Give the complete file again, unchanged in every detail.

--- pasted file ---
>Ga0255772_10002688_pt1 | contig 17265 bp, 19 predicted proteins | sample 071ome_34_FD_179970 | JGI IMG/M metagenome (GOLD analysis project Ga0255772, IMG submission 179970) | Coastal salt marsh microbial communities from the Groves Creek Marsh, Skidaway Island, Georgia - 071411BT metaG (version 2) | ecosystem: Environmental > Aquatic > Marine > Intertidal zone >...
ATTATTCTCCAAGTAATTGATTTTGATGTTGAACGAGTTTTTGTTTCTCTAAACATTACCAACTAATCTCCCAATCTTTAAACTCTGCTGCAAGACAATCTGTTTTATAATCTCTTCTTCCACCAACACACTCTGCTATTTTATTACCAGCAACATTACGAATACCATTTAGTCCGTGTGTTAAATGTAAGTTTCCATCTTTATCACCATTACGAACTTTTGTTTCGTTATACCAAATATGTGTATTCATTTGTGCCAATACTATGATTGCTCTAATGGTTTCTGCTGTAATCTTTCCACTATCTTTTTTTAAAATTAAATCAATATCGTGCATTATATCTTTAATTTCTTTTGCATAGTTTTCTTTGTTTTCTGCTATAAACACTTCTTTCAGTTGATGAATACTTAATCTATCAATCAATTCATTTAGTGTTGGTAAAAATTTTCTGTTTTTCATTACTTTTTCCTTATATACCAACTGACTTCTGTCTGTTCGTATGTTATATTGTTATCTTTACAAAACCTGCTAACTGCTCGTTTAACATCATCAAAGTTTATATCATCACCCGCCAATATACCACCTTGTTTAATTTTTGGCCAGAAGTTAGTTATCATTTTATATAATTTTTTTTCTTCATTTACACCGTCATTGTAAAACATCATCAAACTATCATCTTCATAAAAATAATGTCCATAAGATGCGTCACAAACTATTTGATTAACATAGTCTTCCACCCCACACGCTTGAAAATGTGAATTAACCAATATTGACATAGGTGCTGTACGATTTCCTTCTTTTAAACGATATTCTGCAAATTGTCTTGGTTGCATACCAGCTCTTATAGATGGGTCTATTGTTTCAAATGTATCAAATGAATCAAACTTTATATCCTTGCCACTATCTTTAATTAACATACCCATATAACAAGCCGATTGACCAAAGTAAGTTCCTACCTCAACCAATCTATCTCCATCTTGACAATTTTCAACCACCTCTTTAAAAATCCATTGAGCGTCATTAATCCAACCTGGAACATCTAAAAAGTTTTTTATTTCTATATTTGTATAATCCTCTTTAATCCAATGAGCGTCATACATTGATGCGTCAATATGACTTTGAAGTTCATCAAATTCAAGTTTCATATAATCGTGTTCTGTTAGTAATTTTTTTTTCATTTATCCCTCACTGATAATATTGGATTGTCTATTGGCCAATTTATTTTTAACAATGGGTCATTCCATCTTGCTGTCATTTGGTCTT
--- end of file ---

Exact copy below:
>Ga0255772_10002688_pt1 | contig 17265 bp, 19 predicted proteins | sample 071ome_34_FD_179970 | JGI IMG/M metagenome (GOLD analysis project Ga0255772, IMG submission 179970) | Coastal salt marsh microbial communities from the Groves Creek Marsh, Skidaway Island, Georgia - 071411BT metaG (version 2) | ecosystem: Environmental > Aquatic > Marine > Intertidal zone >...
ATTATTCTCCAAGTAATTGATTTTGATGTTGAACGAGTTTTTGTTTCTCTAAACATTACCAACTAATCTCCCAATCTTTAAACTCTGCTGCAAGACAATCTGTTTTATAATCTCTTCTTCCACCAACACACTCTGCTATTTTATTACCAGCAACATTACGAATACCATTTAGTCCGTGTGTTAAATGTAAGTTTCCATCTTTATCACCATTACGAACTTTTGTTTCGTTATACCAAATATGTGTATTCATTTGTGCCAATACTATGATTGCTCTAATGGTTTCTGCTGTAATCTTTCCACTATCTTTTTTTAAAATTAAATCAATATCGTGCATTATATCTTTAATTTCTTTTGCATAGTTTTCTTTGTTTTCTGCTATAAACACTTCTTTCAGTTGATGAATACTTAATCTATCAATCAATTCATTTAGTGTTGGTAAAAATTTTCTGTTTTTCATTACTTTTTCCTTATATACCAACTGACTTCTGTCTGTTCGTATGTTATATTGTTATCTTTACAAAACCTGCTAACTGCTCGTTTAACATCATCAAAGTTTATATCATCACCCGCCAATATACCACCTTGTTTAATTTTTGGCCAGAAGTTAGTTATCATTTTATATAATTTTTTTTCTTCATTTACACCGTCATTGTAAAACATCATCAAACTATCATCTTCATAAAAATAATGTCCATAAGATGCGTCACAAACTATTTGATTAACATAGTCTTCCACCCCACACGCTTGAAAATGTGAATTAACCAATATTGACATAGGTGCTGTACGATTTCCTTCTTTTAAACGATATTCTGCAAATTGTCTTGGTTGCATACCAGCTCTTATAGATGGGTCTATTGTTTCAAATGTATCAAATGAATCAAACTTTATATCCTTGCCACTATCTTTAATTAACATACCCATATAACAAGCCGATTGACCAAAGTAAGTTCCTACCTCAACCAATCTATCTCCATCTTGACAATTTTCAACCACCTCTTTAAAAATCCATTGAGCGTCATTAATCCAACCTGGAACATCTAAAAAGTTTTTTATTTCTATATTTGTATAATCCTCTTTAATCCAATGAGCGTCATACATTGATGCGTCAATATGACTTTGAAGTTCATCAAATTCAAGTTTCATATAATCGTGTTCTGTTAGTAATTTTTTTTTCATTTATCCCTCACTGATAATATTGGATTGTCTATTGGCCAATTTATTTTTAACAATGGGTCATTCCATCTTGCTGTCATTTGGTCTT